9/11 Flag Incident Prompts Forums

By Eliza Teach

A group of nine faculty members hosted a series of seven forum discussions last week to encourage a community conversation about protest and civility on campus in light of the vandalism of the flag memorial on Sept. 11. The forum events, which took place from Monday, Sept. 16 to Thursday, Sept. 19, attracted minimal attendance among students despite the initial outrage in response to the vandalism.

“The occasion for these meetings is the destruction of the 9/11 memorial earlier this week, but our larger purpose will be to consider together the responsibilities we have as an academic community to treat one another with respect and tolerance, even as we pursue political and social agendas that sometimes divide us,” wrote Vice President of Academic Affairs Tim Spears in an all-school email.

Professor Rebecca Kneale Gould, senior lecturer in the Department of Environmental Studies held a session on Wednesday, Sept. 17.

“I think that the whole event and response to the event stirred up a lot of emotion,” said Gould. “So those of us who offered to hold some conversational sessions did so precisely so that people could talk [in small groups and confidentially]. We also wanted to make sure that conversations didn’t happen in disrespectful ways, as can be the case when they occur online and anonymously.”

Gould saw her job mainly as to hold a space for discussion and to make sure the discussion didn’t fall into ad-homonym attacks. She emphasized her role as a moderator to make sure everyone felt safe and mutually respected.

“The mere fact that people know that this is going on is useful for the college community,” said Gould. “In response to this event, we are not professors standing up on the stage saying, ‘you should think this and I think that;’ rather, we are just facilitating a meaningful conversation.”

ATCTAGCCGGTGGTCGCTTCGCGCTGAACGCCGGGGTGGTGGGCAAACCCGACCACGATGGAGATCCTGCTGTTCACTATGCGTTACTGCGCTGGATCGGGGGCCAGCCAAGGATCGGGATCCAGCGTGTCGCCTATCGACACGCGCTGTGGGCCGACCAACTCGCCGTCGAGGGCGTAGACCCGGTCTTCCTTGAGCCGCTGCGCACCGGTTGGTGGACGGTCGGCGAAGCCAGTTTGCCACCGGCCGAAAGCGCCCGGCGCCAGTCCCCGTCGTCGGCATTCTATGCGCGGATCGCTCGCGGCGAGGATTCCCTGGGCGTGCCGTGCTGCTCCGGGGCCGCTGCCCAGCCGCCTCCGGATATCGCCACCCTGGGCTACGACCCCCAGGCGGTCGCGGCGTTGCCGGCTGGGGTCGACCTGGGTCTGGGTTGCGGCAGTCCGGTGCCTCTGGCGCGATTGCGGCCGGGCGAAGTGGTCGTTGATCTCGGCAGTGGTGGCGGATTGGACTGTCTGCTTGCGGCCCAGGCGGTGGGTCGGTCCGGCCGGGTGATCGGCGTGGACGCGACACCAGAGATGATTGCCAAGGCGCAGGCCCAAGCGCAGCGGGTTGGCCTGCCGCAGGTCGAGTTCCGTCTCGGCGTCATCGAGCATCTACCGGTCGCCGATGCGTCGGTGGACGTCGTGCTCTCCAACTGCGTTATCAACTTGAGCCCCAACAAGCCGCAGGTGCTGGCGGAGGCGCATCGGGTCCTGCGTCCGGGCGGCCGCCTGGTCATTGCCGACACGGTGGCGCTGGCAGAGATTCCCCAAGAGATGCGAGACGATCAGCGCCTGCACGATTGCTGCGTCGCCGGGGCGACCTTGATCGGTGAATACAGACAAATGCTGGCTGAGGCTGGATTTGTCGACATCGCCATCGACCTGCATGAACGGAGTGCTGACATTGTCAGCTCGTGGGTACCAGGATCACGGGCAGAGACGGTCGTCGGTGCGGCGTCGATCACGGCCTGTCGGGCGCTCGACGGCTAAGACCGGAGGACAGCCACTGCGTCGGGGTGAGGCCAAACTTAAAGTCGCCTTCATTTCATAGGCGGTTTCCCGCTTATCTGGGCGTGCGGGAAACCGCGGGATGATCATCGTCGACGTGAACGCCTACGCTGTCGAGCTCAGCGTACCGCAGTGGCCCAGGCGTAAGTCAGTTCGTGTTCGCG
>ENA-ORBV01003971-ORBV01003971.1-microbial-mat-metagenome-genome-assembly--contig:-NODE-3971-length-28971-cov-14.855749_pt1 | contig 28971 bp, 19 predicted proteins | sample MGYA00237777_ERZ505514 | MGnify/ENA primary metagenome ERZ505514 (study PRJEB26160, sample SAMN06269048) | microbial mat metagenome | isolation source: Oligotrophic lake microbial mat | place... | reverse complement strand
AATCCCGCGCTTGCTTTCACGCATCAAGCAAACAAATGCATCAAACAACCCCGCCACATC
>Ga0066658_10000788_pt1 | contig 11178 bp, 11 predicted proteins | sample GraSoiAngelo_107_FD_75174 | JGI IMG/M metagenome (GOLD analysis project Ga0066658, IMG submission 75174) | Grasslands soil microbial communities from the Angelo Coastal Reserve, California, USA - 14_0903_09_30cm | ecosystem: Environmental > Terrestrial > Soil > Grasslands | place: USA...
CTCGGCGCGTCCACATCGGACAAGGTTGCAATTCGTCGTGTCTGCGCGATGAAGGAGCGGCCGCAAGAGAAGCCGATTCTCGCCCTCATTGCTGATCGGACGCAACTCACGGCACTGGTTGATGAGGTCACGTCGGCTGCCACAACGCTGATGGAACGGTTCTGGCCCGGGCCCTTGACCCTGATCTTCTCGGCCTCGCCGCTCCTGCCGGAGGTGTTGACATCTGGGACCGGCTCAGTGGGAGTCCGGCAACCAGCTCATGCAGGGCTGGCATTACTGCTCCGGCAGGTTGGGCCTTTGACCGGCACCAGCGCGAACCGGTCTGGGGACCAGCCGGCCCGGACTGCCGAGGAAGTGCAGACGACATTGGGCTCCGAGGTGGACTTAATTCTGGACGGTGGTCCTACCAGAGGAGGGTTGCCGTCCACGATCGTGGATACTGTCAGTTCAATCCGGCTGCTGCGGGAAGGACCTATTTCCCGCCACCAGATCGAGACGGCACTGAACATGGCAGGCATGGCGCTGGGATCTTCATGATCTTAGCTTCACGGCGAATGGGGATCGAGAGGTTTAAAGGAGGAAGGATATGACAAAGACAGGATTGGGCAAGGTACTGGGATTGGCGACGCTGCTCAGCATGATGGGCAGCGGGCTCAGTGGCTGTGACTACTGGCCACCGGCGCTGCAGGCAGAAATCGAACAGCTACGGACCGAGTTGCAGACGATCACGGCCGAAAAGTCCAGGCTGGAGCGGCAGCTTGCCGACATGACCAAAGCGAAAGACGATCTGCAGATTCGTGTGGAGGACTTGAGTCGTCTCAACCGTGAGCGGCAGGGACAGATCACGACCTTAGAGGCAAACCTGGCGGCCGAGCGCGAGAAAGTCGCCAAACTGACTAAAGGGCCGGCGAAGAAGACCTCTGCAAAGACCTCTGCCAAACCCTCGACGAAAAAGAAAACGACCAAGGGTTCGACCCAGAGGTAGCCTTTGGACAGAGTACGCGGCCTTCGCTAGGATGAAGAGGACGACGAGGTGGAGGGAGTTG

Professor of Religion James Calvin Davis said that his own study of political discourse prompted him to lead a discussion. He authored a book in 2010 called In Defense of Civility: How Religion Can United America on Seven Moral Issues that Divide Us, in which he argues that our political discourse lacks any semblance of civility. He argues that contrary to public opinion, religion may not actually be a genesis for incivility but rather a resource for approaching civil discourse through mutual respect.

“When my own college community got around to talking about it, I jumped at the chance to participate,” said Davis. “I think there were some people in the administration who had the concern that these discussions had the potential to be less than civil, but I had the sense that students were going to take it seriously and were going to want to talk about it.”

Peter Murray ’13.5, who attended three of the discussions, said that the conversations took a little while to get going but Gould and Davis’s discussions turned into a larger question not just about the protest but about what 9/11 means to us.